Studies exploring the metabolomics of cation transporters have suggested that thiamine and perhaps carnitine may be useful biomarkers to demonstrate the impact of drugs on renal cation transporters [40].

Regulatory Requirements

The International Transporter Consortium (ITC) highlighted the importance of MATEs in drug exposure and elimination [41], and the current FDA guideline now recommends evaluation of MATE1- and MATE2-K-mediated drug interactions for drugs that undergo significant renal secretion (≥25% of total systemic clearance). The 2012 EMA guidance also recommends the consideration of in vitro MATE assays.

Location Endogenous substrates In vitro substrates used experimentally Substrate drugs Inhibitors

Kidney: proximal tubular cells, apical membrane

Liver: hepatocytes, apical membrane. Skeletal muscle

peptides and nucleosides, creatinine, guanidine, thiamine, estrone-3-sulfate

Tetraethylammonium (TEA), methylphenylpyridinium ( MPP+)

cimetidine, metformin, cephalexin, acyclovir, ganciclovir, cephalexin, cephradine, fexofenadine, oxaliplatin, procainamide, topotecan, pramipexole, atenolol, (paraquat)

amisulpride, haloperidol, fenoterol, formoterol, salbutamol, emtricitabine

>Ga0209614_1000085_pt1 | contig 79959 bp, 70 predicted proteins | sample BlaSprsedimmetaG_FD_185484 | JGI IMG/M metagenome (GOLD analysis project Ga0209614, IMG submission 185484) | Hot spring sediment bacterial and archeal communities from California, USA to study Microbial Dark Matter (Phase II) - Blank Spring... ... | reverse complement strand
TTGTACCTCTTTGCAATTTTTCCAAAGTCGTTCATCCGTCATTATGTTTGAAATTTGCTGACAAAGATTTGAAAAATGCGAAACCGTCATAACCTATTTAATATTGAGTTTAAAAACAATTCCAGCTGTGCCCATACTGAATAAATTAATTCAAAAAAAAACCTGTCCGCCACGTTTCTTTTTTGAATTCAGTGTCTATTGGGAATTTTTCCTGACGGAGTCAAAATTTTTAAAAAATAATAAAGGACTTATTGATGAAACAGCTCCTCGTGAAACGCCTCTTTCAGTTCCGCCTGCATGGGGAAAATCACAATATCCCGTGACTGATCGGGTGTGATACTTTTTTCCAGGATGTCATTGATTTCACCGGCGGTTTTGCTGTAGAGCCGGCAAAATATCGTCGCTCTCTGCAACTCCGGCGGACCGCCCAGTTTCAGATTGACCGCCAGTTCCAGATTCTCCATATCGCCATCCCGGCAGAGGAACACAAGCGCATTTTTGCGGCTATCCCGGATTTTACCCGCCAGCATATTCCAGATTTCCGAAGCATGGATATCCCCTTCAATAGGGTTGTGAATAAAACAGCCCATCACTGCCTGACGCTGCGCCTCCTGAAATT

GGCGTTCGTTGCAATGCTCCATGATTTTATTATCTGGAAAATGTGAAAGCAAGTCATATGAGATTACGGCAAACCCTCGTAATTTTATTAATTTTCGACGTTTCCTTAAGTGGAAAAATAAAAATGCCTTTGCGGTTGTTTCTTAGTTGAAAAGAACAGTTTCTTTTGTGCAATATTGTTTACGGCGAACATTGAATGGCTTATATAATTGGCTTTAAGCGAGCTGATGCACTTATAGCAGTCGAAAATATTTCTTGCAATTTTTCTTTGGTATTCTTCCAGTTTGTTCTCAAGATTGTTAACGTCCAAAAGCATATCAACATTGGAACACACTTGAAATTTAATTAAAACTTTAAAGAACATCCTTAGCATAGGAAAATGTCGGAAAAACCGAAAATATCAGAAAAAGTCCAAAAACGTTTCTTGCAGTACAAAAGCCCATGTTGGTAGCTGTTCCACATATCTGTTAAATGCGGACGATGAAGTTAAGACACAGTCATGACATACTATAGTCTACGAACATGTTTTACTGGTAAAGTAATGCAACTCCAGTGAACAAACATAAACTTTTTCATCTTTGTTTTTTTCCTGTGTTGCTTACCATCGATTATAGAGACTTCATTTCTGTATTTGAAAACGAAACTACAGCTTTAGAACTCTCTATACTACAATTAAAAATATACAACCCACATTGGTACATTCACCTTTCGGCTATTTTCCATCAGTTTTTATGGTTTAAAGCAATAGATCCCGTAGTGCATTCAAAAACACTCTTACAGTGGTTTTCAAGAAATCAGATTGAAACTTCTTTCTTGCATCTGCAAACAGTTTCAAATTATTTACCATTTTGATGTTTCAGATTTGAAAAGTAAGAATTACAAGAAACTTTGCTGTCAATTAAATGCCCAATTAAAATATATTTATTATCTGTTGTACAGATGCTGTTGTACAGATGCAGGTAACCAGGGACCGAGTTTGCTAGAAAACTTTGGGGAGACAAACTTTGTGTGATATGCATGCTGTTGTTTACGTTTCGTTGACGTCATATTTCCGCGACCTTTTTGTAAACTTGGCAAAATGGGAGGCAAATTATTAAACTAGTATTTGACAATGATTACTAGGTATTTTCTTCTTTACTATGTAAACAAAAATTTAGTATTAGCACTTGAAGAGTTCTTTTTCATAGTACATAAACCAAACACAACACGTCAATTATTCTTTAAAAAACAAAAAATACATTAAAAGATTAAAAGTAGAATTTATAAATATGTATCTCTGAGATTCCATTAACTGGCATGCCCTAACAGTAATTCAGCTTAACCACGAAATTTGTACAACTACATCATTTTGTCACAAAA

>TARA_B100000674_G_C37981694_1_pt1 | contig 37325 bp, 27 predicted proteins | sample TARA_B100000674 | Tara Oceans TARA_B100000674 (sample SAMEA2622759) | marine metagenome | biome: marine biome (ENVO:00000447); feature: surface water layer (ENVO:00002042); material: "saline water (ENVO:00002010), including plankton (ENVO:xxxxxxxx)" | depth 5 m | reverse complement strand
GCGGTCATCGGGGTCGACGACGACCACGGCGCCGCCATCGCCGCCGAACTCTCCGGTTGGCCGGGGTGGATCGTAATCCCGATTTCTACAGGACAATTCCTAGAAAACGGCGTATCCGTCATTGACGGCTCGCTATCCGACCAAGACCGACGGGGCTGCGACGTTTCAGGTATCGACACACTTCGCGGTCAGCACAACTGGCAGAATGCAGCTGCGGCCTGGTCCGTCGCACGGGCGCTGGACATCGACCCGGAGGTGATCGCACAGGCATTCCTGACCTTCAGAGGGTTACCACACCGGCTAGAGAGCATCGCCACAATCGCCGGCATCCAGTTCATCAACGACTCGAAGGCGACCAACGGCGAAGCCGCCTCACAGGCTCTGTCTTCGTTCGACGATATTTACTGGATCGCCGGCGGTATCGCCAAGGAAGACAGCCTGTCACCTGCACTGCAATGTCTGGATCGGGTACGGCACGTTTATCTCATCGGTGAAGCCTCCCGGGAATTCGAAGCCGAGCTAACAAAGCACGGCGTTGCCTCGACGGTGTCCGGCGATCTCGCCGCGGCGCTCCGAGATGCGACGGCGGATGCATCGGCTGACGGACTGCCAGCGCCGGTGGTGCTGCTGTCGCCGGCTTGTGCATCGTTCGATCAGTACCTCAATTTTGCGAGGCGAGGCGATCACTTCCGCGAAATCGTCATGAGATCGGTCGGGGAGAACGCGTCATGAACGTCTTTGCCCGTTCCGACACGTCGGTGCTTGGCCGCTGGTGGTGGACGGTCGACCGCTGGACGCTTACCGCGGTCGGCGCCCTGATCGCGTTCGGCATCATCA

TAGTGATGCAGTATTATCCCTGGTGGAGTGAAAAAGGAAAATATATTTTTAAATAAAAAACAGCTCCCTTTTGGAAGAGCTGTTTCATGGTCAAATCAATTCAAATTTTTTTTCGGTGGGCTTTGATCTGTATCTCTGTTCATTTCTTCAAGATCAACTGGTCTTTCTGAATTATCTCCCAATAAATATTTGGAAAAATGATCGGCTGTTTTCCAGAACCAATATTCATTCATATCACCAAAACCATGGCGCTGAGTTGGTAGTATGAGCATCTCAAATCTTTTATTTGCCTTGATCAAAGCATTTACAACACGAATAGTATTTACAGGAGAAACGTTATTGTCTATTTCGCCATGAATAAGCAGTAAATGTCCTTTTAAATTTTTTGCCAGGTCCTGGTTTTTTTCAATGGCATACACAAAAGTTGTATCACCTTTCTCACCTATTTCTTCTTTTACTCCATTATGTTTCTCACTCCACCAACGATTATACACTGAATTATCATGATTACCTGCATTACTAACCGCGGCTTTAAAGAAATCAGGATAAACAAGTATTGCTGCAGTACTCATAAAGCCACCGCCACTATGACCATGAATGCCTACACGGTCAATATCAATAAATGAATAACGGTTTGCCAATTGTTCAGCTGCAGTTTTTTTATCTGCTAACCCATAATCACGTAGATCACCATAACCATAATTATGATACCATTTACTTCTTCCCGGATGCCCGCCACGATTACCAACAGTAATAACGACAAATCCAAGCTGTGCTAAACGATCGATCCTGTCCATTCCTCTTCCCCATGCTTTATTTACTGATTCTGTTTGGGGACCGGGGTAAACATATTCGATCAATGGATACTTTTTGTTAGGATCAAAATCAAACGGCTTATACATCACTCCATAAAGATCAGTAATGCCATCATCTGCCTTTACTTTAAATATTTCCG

quinidine, cimetidine, verapamil, procainamide

levofloxacin, ciprofloxacin, moxifloxacin,

pyrimethamine, ranitidine, ondansetron

rucaparib, darolutamide [42], anisodine, monocrotaline, vandetanib [43], isavuconazole [43], plazomicin [44], abemaciclib, berberine, crizotinib, gefitinib, imatinib, pazopanib, sorafenib, sunitinib[45], peficitinib [46]



1.    Otsuka, M., et al., A human transporter protein that mediates the final excretion step for toxic organic cations. Proc Natl Acad Sci U S A, 2005. 102(50): p. 17923-8.
2.    Dresser, M.J., M.K. Leabman, and K.M. Giacomini, Transporters involved in the elimination of drugs in the kidney: organic anion transporters and organic cation transporters. J Pharm Sci, 2001. 90(4): p. 397-421.
3.    Masuda, S., et al., Identification and functional characterization of a new human kidney-specific H+/organic cation antiporter, kidney-specific multidrug and toxin extrusion 2. J Am Soc Nephrol, 2006. 17(8): p. 2127-35.
4.    Koepsell, H., Organic Cation Transporters in Health and Disease. Pharmacol Rev, 2020. 72(1): p. 253-319.
5.    Terada, T., et al., Molecular cloning, functional characterization and tissue distribution of rat H+/organic cation antiporter MATE1. Pharm Res, 2006. 23(8): p. 1696-701.
6.    Tsuda, M., et al., Oppositely directed H+ gradient functions as a driving force of rat H+/organic cation antiporter MATE1. Am J Physiol Renal Physiol, 2007. 292(2): p. F593-8.
7.    Terada, T. and K. Inui, Physiological and pharmacokinetic roles of H+/organic cation antiporters (MATE/SLC47A). Biochem Pharmacol, 2008. 75(9): p. 1689-96.
8.    Tanihara, Y., et al., Substrate specificity of MATE1 and MATE2-K, human multidrug and toxin extrusions/H(+)-organic cation antiporters. Biochem Pharmacol, 2007. 74(2): p. 359-71.
9.    Lai, Y., et al., Preclinical and clinical evidence for the collaborative transport and renal secretion of an oxazolidinone antibiotic by organic anion transporter 3 (OAT3/SLC22A8) and multidrug and toxin extrusion protein 1 (MATE1/SLC47A1). J Pharmacol Exp Ther, 2010. 334(3): p. 936-44.